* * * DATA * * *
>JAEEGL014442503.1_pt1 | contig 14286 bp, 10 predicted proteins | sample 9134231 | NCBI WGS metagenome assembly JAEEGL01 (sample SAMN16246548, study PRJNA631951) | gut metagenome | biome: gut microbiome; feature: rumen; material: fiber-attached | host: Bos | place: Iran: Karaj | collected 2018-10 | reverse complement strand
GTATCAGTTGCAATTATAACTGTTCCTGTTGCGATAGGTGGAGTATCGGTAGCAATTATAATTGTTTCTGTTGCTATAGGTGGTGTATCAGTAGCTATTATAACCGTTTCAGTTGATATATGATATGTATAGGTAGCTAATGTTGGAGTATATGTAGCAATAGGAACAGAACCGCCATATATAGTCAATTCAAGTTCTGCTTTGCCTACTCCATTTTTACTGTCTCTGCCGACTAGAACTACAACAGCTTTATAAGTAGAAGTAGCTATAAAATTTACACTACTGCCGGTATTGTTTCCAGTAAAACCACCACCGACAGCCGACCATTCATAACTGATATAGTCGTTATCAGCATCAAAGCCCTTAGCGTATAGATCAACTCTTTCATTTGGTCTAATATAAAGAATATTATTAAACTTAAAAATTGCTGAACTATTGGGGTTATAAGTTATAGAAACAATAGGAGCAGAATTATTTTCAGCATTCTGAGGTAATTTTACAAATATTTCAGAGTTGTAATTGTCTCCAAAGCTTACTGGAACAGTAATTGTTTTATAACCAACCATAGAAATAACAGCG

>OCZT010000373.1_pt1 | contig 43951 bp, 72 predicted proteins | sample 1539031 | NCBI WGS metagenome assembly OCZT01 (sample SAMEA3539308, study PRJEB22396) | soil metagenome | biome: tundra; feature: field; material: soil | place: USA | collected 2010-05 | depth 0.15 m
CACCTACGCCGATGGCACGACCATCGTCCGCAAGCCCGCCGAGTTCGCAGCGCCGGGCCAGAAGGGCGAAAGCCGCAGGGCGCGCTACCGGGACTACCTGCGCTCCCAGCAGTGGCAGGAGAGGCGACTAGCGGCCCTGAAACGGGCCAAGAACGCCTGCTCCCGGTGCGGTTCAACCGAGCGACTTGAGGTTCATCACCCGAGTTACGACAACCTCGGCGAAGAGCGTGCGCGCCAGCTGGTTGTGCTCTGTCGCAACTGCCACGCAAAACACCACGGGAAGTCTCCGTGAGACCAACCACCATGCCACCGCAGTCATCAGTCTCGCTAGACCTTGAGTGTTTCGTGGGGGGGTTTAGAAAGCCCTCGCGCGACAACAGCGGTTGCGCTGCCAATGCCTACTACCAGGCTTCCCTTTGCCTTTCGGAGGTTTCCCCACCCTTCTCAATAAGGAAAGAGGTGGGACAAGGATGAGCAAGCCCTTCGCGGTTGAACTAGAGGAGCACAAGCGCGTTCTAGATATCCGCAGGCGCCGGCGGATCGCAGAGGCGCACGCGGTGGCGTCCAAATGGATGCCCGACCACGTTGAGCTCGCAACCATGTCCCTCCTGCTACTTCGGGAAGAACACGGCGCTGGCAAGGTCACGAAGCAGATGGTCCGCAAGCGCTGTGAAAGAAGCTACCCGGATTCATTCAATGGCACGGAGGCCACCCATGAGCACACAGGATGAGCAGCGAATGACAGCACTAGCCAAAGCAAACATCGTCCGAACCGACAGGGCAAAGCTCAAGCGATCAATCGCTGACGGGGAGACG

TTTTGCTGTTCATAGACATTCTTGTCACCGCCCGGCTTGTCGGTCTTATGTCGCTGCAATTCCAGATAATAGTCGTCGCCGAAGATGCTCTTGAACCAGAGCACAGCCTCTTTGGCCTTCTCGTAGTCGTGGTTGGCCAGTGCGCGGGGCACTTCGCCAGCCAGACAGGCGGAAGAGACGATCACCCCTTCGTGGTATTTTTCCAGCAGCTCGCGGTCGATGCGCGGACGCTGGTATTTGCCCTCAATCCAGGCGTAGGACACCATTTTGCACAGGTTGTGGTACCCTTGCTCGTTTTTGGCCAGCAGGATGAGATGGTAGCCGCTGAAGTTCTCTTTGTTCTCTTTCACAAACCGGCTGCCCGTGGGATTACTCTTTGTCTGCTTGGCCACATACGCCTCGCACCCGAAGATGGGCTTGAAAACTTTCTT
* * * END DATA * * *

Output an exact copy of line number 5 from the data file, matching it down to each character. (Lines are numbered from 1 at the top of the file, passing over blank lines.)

TTTTGCTGTTCATAGACATTCTTGTCACCGCCCGGCTTGTCGGTCTTATGTCGCTGCAATTCCAGATAATAGTCGTCGCCGAAGATGCTCTTGAACCAGAGCACAGCCTCTTTGGCCTTCTCGTAGTCGTGGTTGGCCAGTGCGCGGGGCACTTCGCCAGCCAGACAGGCGGAAGAGACGATCACCCCTTCGTGGTATTTTTCCAGCAGCTCGCGGTCGATGCGCGGACGCTGGTATTTGCCCTCAATCCAGGCGTAGGACACCATTTTGCACAGGTTGTGGTACCCTTGCTCGTTTTTGGCCAGCAGGATGAGATGGTAGCCGCTGAAGTTCTCTTTGTTCTCTTTCACAAACCGGCTGCCCGTGGGATTACTCTTTGTCTGCTTGGCCACATACGCCTCGCACCCGAAGATGGGCTTGAAAACTTTCTT